Mr. Speaker, as this is the last day of International Youth Week, it is my pleasure to address the House on the many ways the government is helping young Canadians to obtain new skills and training to help them compete in the global economy and broaden their exposure to foreign cultures.
Through the youth employment strategy, six federal departments are investing nearly $35 million to help over 2,500 youth each year get this valuable experience. In today's global economy it is vital to end the “no experience, no job/no job, no experience” cycle.
These international youth internships and exchange programs are part of our answer to helping young people take control of their lives and to make wise career choices in the global economy.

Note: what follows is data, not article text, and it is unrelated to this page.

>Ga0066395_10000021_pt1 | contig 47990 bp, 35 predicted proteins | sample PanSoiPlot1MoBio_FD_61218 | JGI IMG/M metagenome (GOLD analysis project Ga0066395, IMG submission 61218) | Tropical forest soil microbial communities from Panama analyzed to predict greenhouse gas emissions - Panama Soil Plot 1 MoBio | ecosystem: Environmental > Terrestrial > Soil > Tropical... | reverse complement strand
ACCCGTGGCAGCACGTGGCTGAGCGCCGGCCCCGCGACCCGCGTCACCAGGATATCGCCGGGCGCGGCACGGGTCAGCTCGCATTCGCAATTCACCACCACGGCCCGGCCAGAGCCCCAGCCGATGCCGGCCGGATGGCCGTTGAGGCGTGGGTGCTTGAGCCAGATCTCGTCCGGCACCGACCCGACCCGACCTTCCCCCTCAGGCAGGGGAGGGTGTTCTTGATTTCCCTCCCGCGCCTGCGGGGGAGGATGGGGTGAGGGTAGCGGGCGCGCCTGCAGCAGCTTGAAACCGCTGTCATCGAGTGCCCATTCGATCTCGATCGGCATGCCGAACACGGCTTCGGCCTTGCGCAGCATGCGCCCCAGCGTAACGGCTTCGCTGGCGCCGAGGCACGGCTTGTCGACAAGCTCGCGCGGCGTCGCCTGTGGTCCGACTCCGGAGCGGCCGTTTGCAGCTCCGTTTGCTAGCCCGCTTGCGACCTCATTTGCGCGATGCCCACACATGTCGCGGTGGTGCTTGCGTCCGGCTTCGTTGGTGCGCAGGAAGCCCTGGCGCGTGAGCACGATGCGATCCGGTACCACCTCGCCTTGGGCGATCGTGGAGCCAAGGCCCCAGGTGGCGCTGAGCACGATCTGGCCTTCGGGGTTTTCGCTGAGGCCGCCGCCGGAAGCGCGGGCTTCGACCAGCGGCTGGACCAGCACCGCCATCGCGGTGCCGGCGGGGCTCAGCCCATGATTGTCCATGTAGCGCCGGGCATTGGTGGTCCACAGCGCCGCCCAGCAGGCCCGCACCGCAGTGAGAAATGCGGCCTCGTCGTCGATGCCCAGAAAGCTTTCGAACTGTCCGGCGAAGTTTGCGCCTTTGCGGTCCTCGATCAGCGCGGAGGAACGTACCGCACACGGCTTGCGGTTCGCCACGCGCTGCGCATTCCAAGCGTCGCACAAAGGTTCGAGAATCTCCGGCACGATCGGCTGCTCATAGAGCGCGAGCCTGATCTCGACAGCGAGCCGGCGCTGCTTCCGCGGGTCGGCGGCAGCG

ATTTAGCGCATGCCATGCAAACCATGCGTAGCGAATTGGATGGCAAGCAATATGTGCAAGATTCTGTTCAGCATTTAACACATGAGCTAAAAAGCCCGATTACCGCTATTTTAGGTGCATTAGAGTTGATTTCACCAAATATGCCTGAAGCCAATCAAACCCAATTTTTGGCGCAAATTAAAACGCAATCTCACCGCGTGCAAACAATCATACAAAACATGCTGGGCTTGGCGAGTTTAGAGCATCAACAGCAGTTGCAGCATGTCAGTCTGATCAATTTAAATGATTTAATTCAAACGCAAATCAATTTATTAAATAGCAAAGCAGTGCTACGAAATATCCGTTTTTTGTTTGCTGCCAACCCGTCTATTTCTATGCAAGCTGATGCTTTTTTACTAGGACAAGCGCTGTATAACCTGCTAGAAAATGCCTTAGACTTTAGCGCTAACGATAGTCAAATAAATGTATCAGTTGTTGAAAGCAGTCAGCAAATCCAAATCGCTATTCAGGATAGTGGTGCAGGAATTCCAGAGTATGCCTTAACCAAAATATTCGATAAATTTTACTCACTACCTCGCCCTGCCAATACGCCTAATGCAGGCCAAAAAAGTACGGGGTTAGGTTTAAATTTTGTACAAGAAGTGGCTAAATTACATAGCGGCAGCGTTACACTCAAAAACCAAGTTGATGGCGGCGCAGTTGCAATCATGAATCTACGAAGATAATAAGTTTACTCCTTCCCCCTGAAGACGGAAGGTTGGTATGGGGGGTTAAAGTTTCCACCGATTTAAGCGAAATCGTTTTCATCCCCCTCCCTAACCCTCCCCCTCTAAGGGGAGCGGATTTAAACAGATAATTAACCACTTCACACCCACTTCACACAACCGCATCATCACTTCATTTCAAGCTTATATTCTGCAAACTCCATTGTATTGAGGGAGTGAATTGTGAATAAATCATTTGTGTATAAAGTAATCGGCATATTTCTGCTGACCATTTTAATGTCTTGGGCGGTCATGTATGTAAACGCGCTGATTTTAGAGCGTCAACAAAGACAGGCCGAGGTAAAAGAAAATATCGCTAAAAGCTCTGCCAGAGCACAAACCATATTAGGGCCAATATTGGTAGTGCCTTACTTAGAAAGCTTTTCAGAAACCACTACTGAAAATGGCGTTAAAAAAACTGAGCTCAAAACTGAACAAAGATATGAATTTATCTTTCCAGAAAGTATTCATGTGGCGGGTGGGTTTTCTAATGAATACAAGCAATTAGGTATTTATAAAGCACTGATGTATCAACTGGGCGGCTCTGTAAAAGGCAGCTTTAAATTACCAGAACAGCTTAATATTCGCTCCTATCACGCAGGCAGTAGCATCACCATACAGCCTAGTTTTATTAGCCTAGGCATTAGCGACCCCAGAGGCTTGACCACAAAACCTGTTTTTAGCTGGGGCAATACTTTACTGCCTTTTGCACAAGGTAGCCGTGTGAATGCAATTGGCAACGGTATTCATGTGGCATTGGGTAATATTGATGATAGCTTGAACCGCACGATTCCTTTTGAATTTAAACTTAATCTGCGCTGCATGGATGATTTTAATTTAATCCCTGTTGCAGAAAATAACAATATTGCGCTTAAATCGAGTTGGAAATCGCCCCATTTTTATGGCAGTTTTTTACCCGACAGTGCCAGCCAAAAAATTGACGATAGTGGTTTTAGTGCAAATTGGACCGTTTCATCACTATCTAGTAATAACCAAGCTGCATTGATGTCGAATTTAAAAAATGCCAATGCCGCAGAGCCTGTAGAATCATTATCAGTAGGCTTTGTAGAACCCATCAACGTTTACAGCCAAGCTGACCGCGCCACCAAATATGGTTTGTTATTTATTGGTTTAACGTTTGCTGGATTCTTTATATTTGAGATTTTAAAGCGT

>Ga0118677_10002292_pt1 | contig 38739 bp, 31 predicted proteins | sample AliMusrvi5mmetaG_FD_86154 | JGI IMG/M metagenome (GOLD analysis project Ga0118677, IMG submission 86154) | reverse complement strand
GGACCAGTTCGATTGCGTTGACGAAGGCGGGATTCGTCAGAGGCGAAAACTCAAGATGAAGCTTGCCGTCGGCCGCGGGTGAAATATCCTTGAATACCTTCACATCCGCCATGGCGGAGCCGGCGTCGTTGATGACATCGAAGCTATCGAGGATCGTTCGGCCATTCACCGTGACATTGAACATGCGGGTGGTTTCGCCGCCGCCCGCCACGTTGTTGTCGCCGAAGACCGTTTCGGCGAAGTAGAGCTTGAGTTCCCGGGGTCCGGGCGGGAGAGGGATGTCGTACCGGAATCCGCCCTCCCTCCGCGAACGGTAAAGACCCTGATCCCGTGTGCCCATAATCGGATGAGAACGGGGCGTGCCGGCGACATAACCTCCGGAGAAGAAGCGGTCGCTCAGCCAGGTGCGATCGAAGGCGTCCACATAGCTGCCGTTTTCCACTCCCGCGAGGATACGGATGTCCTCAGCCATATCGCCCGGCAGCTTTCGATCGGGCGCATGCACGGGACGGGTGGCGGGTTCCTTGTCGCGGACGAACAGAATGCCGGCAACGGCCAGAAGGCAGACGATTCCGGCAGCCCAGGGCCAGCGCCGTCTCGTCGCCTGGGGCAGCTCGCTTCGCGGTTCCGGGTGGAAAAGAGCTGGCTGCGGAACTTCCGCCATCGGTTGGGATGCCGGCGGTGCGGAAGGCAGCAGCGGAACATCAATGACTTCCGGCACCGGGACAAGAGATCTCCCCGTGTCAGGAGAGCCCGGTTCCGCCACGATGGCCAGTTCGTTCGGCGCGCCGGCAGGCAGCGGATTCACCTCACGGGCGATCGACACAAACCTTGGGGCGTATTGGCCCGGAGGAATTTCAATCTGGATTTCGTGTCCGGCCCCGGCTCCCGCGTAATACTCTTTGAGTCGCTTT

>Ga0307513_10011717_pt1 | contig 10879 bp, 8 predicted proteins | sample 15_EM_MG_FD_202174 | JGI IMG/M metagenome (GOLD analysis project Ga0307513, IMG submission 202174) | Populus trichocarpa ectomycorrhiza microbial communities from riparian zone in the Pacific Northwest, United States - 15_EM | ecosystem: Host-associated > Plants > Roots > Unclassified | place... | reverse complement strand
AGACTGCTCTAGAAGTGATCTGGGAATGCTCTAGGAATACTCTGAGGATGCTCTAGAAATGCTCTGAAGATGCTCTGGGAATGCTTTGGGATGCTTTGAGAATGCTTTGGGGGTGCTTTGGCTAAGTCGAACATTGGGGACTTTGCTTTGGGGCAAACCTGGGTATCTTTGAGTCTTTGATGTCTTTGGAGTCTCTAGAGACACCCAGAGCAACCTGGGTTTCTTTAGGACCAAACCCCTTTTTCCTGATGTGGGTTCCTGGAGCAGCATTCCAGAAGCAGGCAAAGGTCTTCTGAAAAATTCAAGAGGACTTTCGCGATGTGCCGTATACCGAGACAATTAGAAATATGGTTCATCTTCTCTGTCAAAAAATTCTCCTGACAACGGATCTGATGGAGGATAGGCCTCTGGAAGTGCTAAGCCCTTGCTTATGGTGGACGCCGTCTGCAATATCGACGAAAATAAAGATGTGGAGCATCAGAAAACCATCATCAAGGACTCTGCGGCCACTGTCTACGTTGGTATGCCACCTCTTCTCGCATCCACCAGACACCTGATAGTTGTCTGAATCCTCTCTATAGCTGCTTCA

These programs are getting results. To quote a recent participant in HRDC's internship program “This internship changed me from a graduate intern with no experience to an export market representative for a manufacturing firm at the cutting edge of technology”.
I encourage every young person who is interested in participating in such a program to contact their local Human Resources Canada centre or to look up HRDC's youth page on the web.
I have every confidence they will benefit from these youth projects and will learn valuable lessons that will last a lifetime.